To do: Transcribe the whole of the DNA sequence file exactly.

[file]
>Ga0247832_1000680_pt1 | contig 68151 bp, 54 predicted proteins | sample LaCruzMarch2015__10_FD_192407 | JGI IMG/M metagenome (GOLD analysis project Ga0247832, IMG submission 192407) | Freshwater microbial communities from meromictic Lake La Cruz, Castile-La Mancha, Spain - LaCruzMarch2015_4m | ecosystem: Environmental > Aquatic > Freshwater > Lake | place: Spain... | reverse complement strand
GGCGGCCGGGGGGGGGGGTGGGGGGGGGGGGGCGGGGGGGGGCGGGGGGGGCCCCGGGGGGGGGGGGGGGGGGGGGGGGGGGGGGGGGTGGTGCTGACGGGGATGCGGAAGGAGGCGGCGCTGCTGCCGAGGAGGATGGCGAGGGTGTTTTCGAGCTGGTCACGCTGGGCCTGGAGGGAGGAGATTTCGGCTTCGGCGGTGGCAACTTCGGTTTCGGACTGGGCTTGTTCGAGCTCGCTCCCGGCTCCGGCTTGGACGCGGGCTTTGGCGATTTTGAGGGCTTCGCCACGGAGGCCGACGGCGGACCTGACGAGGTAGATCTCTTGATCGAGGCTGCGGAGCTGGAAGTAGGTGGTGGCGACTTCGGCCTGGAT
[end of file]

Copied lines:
>Ga0247832_1000680_pt1 | contig 68151 bp, 54 predicted proteins | sample LaCruzMarch2015__10_FD_192407 | JGI IMG/M metagenome (GOLD analysis project Ga0247832, IMG submission 192407) | Freshwater microbial communities from meromictic Lake La Cruz, Castile-La Mancha, Spain - LaCruzMarch2015_4m | ecosystem: Environmental > Aquatic > Freshwater > Lake | place: Spain... | reverse complement strand
GGCGGCCGGGGGGGGGGGTGGGGGGGGGGGGGCGGGGGGGGGCGGGGGGGGCCCCGGGGGGGGGGGGGGGGGGGGGGGGGGGGGGGGGTGGTGCTGACGGGGATGCGGAAGGAGGCGGCGCTGCTGCCGAGGAGGATGGCGAGGGTGTTTTCGAGCTGGTCACGCTGGGCCTGGAGGGAGGAGATTTCGGCTTCGGCGGTGGCAACTTCGGTTTCGGACTGGGCTTGTTCGAGCTCGCTCCCGGCTCCGGCTTGGACGCGGGCTTTGGCGATTTTGAGGGCTTCGCCACGGAGGCCGACGGCGGACCTGACGAGGTAGATCTCTTGATCGAGGCTGCGGAGCTGGAAGTAGGTGGTGGCGACTTCGGCCTGGAT